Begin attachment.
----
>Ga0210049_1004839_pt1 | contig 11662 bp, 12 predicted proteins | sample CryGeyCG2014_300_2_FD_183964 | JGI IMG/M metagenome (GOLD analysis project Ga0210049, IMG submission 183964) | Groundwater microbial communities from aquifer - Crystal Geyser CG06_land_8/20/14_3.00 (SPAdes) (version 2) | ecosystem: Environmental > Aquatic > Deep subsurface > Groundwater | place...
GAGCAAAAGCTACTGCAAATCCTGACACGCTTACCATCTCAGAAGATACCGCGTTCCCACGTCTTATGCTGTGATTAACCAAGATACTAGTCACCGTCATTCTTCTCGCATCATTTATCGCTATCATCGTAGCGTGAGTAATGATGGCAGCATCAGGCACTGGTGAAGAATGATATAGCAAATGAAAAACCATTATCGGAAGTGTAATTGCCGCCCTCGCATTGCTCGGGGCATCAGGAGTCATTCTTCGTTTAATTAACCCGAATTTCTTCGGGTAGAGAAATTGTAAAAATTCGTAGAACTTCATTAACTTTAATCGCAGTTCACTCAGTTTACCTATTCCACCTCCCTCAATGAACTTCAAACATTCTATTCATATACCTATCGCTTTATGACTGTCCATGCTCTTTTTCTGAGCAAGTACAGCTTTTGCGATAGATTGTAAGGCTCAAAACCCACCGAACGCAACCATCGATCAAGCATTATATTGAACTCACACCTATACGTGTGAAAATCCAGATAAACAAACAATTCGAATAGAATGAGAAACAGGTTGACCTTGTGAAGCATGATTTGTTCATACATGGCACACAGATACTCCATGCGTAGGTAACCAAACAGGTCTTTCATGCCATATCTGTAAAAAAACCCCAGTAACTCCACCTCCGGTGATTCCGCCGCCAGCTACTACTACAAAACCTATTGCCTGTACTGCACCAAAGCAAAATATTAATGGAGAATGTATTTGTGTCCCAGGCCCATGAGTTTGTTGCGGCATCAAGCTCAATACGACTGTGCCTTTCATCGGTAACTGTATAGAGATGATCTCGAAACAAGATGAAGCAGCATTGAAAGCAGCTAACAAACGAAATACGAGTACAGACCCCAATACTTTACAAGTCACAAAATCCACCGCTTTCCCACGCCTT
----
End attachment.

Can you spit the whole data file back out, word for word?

>Ga0210049_1004839_pt1 | contig 11662 bp, 12 predicted proteins | sample CryGeyCG2014_300_2_FD_183964 | JGI IMG/M metagenome (GOLD analysis project Ga0210049, IMG submission 183964) | Groundwater microbial communities from aquifer - Crystal Geyser CG06_land_8/20/14_3.00 (SPAdes) (version 2) | ecosystem: Environmental > Aquatic > Deep subsurface > Groundwater | place...
GAGCAAAAGCTACTGCAAATCCTGACACGCTTACCATCTCAGAAGATACCGCGTTCCCACGTCTTATGCTGTGATTAACCAAGATACTAGTCACCGTCATTCTTCTCGCATCATTTATCGCTATCATCGTAGCGTGAGTAATGATGGCAGCATCAGGCACTGGTGAAGAATGATATAGCAAATGAAAAACCATTATCGGAAGTGTAATTGCCGCCCTCGCATTGCTCGGGGCATCAGGAGTCATTCTTCGTTTAATTAACCCGAATTTCTTCGGGTAGAGAAATTGTAAAAATTCGTAGAACTTCATTAACTTTAATCGCAGTTCACTCAGTTTACCTATTCCACCTCCCTCAATGAACTTCAAACATTCTATTCATATACCTATCGCTTTATGACTGTCCATGCTCTTTTTCTGAGCAAGTACAGCTTTTGCGATAGATTGTAAGGCTCAAAACCCACCGAACGCAACCATCGATCAAGCATTATATTGAACTCACACCTATACGTGTGAAAATCCAGATAAACAAACAATTCGAATAGAATGAGAAACAGGTTGACCTTGTGAAGCATGATTTGTTCATACATGGCACACAGATACTCCATGCGTAGGTAACCAAACAGGTCTTTCATGCCATATCTGTAAAAAAACCCCAGTAACTCCACCTCCGGTGATTCCGCCGCCAGCTACTACTACAAAACCTATTGCCTGTACTGCACCAAAGCAAAATATTAATGGAGAATGTATTTGTGTCCCAGGCCCATGAGTTTGTTGCGGCATCAAGCTCAATACGACTGTGCCTTTCATCGGTAACTGTATAGAGATGATCTCGAAACAAGATGAAGCAGCATTGAAAGCAGCTAACAAACGAAATACGAGTACAGACCCCAATACTTTACAAGTCACAAAATCCACCGCTTTCCCACGCCTT